Anglican African clerics in uproar over Welby comments

By Jaysim Hanspal

Posted on Thursday, 2 March 2023 17:03
File photo Archbishop of Canterbury Justin Welby (C) in 2017, posing with Raila Odinga (R.) and Kenya's then-President Uhuru Kenyatta. REUTERS/Baz Ratner

Tensions towards the LGBTQ community in Africa have risen after a statement from the Archbishop of Canterbury Justin Welby angered the Anglican community on the continent.

Welby has spoken out against criminalising homosexuality and has welcomed the prospect of the Church of England blessing couples in same-sex marriages – although he will not be offering blessings himself.

The archbishop said: “We are all children of God, and God loves us as we are and for the strength that each of us fights for our dignity” while reminding the global Anglican church to “distinguish between a sin and a crime”.

More than ten Anglican clerics from the Global South Fellowship of Anglican Churches (GSFA), which claim to represent 75% of Anglicans worldwide, including South Sudan, Sudan, Uganda, Congo and Egypt, have officially stated that they no longer recognise Welby as leader.

In an official statement, the group said: “The Church of England is the ‘historic first’ province, but now that it has departed from the historic faith the responsibility falls to the remaining orthodox primates.”

“We will not walk away from the communion that has so richly blessed us and for whose faithfulness to God and His word our forebears have paid a costly price.”

In response to the group, the Archbishop’s team said, “The deep disagreements that exist across the Anglican Communion on sexuality and marriage are not new.”

“In a world of conflict, suffering and uncertainty, we must remember that more unites us than divides us. Despite our differences, we must find ways to continue walking and working together as followers of Jesus Christ to serve those in need. It was clear at this week’s global Anglican gathering in Accra that many Anglicans share this view.”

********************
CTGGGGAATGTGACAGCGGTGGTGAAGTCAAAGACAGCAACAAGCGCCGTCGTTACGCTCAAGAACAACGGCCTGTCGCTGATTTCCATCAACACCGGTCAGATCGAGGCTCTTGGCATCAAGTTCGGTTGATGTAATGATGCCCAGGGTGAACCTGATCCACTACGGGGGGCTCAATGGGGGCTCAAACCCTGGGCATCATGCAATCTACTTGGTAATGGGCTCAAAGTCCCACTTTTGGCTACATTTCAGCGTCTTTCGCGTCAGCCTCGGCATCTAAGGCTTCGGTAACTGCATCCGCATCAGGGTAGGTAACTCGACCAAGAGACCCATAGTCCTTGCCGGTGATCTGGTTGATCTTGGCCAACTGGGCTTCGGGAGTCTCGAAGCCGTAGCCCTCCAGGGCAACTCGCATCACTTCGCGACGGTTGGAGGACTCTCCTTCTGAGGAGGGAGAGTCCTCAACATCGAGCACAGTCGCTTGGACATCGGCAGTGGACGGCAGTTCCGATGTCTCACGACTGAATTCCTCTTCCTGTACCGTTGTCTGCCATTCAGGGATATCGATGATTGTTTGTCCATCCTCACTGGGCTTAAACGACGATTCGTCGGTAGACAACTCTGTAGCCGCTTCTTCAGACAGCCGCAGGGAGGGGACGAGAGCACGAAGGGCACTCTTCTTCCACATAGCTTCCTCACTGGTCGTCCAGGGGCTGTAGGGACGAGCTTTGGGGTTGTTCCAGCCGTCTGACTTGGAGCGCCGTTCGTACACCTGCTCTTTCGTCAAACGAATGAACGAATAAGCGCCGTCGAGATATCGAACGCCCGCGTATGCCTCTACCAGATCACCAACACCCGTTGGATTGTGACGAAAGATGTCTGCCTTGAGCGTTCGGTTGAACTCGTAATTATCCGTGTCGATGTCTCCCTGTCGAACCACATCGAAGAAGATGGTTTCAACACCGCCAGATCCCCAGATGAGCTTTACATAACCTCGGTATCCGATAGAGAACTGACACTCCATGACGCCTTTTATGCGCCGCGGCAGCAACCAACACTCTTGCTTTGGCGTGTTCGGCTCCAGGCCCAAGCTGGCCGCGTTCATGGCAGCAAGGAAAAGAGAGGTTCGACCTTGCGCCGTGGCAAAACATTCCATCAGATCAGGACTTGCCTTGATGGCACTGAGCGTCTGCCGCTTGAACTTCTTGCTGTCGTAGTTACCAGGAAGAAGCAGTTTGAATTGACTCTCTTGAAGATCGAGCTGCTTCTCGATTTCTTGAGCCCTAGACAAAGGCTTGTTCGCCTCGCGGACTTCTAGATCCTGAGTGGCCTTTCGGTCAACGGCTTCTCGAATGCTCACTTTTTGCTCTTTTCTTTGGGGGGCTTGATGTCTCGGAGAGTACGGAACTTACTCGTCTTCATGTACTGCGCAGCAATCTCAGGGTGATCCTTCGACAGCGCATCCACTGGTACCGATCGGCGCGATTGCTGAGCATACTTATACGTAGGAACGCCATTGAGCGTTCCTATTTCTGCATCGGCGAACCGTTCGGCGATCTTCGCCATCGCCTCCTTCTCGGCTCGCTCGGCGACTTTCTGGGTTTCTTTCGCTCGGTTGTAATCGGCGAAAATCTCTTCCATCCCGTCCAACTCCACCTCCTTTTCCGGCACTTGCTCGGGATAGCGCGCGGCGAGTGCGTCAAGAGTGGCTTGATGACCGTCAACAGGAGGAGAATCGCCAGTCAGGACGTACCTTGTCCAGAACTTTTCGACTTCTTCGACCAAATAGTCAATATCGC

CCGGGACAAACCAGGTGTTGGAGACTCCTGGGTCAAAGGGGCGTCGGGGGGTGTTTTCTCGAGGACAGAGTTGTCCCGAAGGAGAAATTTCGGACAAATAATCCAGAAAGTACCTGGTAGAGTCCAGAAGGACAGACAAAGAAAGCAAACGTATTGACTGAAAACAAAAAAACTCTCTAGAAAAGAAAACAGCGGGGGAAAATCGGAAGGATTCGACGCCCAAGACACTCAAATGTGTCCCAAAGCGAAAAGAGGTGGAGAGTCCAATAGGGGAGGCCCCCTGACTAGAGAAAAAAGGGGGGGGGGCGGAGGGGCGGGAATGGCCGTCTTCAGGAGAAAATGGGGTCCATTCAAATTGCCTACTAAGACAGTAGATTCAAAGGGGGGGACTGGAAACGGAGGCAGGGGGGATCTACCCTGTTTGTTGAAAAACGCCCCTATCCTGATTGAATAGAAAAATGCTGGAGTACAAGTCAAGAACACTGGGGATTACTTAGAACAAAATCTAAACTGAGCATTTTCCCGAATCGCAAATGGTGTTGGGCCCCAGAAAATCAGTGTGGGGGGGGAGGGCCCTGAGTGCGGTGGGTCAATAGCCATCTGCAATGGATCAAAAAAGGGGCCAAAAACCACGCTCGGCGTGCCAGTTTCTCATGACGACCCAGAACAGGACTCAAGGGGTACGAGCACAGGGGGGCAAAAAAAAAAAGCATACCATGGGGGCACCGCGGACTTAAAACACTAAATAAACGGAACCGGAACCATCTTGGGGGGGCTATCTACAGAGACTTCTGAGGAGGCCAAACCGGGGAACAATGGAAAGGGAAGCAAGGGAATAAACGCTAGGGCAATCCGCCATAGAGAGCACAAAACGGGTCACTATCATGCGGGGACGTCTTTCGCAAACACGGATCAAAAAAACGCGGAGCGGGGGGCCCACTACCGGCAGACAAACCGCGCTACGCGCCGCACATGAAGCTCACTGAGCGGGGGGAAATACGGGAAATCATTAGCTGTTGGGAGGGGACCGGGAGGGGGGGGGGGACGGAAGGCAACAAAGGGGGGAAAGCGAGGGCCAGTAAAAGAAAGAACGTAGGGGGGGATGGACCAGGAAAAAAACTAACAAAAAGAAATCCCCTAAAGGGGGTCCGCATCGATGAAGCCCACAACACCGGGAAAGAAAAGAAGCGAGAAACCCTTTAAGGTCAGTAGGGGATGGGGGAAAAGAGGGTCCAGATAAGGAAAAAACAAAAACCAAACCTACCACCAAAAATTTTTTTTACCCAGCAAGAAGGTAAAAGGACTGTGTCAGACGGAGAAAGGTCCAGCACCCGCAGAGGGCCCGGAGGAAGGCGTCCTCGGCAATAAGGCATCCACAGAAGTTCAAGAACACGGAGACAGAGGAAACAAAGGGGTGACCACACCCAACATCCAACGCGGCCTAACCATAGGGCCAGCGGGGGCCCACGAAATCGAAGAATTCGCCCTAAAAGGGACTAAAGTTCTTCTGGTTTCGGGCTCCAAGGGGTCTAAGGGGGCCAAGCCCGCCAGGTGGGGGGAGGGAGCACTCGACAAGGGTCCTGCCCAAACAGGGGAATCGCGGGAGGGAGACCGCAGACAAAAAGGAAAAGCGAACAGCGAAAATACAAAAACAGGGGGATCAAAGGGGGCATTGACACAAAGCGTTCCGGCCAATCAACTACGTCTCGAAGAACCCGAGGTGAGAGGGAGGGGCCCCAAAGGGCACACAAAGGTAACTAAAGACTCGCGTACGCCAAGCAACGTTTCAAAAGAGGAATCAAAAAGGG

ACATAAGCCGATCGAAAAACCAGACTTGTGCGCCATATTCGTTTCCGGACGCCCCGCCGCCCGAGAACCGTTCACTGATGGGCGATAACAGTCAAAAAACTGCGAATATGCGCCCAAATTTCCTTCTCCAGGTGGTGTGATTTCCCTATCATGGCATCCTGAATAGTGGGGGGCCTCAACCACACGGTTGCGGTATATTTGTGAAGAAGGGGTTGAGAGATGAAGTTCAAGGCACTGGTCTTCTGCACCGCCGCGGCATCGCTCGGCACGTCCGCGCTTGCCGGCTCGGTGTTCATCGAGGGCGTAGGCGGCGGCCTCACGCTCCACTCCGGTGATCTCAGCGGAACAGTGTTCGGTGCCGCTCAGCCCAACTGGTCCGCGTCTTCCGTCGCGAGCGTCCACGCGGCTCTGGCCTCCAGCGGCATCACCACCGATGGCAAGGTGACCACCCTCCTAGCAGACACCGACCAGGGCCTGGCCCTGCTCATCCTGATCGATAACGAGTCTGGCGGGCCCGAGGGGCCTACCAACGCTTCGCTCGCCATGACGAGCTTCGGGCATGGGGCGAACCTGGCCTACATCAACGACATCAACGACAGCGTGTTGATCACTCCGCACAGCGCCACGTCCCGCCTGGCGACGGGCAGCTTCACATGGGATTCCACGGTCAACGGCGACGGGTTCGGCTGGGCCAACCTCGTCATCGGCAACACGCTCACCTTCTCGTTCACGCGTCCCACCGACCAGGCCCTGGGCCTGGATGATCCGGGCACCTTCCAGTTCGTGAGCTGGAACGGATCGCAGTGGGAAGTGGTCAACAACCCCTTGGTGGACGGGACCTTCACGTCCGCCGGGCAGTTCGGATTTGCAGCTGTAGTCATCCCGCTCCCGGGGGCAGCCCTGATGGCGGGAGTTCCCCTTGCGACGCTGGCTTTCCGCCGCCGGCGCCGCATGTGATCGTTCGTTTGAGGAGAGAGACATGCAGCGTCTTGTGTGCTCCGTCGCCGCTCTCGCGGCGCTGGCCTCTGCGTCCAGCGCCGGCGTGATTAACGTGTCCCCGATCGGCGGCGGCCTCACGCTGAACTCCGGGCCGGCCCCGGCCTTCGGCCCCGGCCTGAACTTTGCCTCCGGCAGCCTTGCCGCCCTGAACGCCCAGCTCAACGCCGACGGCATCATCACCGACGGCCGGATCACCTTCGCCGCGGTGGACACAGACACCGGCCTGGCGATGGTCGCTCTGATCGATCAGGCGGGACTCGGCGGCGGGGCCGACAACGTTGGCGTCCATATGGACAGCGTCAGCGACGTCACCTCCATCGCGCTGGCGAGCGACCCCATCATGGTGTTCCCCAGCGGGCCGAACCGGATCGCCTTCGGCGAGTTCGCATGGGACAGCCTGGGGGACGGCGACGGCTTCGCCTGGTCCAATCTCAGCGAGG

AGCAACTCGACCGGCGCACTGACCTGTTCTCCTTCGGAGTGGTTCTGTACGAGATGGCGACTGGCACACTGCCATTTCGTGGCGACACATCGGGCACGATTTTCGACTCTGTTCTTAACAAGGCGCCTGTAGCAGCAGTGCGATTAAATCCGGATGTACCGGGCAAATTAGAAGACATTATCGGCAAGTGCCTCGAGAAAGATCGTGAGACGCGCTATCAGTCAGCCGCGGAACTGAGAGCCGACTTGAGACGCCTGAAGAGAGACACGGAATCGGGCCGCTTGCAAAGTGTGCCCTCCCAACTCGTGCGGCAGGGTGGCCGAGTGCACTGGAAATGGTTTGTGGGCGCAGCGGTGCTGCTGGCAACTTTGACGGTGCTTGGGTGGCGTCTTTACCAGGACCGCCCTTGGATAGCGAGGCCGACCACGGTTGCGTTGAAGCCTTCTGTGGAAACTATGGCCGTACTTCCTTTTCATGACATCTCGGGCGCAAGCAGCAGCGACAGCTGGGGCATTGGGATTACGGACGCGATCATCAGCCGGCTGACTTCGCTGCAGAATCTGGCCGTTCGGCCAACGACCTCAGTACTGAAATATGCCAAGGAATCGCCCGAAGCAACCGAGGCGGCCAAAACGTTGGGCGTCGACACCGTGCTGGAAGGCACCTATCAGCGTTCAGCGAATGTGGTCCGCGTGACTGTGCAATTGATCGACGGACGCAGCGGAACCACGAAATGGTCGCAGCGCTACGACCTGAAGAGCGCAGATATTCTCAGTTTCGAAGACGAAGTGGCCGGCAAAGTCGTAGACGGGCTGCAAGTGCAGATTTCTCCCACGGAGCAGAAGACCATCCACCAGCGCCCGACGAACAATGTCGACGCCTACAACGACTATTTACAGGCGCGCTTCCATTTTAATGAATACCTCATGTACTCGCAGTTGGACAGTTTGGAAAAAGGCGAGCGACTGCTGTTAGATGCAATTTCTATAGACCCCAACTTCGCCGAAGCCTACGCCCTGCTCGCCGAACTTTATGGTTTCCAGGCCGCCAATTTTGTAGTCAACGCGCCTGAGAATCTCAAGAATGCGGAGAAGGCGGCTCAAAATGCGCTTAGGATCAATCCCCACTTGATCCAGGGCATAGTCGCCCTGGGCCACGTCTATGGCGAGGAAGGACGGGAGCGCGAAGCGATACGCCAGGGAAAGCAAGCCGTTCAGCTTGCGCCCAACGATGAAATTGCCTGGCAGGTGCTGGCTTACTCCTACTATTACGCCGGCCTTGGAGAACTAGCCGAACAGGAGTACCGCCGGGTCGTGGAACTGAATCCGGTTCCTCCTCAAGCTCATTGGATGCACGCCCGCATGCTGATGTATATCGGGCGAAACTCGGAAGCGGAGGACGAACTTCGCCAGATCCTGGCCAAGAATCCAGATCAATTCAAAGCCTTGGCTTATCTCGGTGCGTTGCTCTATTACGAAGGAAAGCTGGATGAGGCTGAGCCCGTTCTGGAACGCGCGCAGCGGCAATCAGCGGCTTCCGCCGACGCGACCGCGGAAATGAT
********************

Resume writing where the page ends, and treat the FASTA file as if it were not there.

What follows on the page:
“Pilgrimage of peace”

The statement comes on the heels of a recent “pilgrimage of peace” by Welby, Pope Francis, and the Church of Scotland Moderator, Iain Greenshields to South Sudan.

Francis responded to the current security issues in the region saying: “This country, so immense and full of life, this diaphragm of Africa, struck by violence like a blow to the stomach, has seemed for some time to be gasping for breath.”

Many members of the Anglican church expressed their trepidation at the consequences of this potential separation. Rev Dr Lee Gatiss, director of Church Society, a fellowship dedicated to reforming the Church of England, said: “Today’s statement by leaders representing most of the Anglicans in the world is devastating for Welby’s global leadership.”

The changes come in the form of a compromise as the treatment of the LGBT community on the continent worsens.

Last week, a recent victory for gay rights in Kenya as the Supreme Court ruled LGBT rights groups were permitted to register in the country was batted back by opposition leader Raila Odinga who said: “It’s not their responsibility to create any law.”

… our culture, values, Christianity and Islam cannot allow women to marry each other, or men to marry fellow men

President William Ruto also spoke out about the ruling, saying although he respects the court, “our culture, values, Christianity and Islam cannot allow women to marry each other, or men to marry fellow men”.

Homosexuality is illegal in Kenya and those persecuted can serve up to fourteen years in prison.

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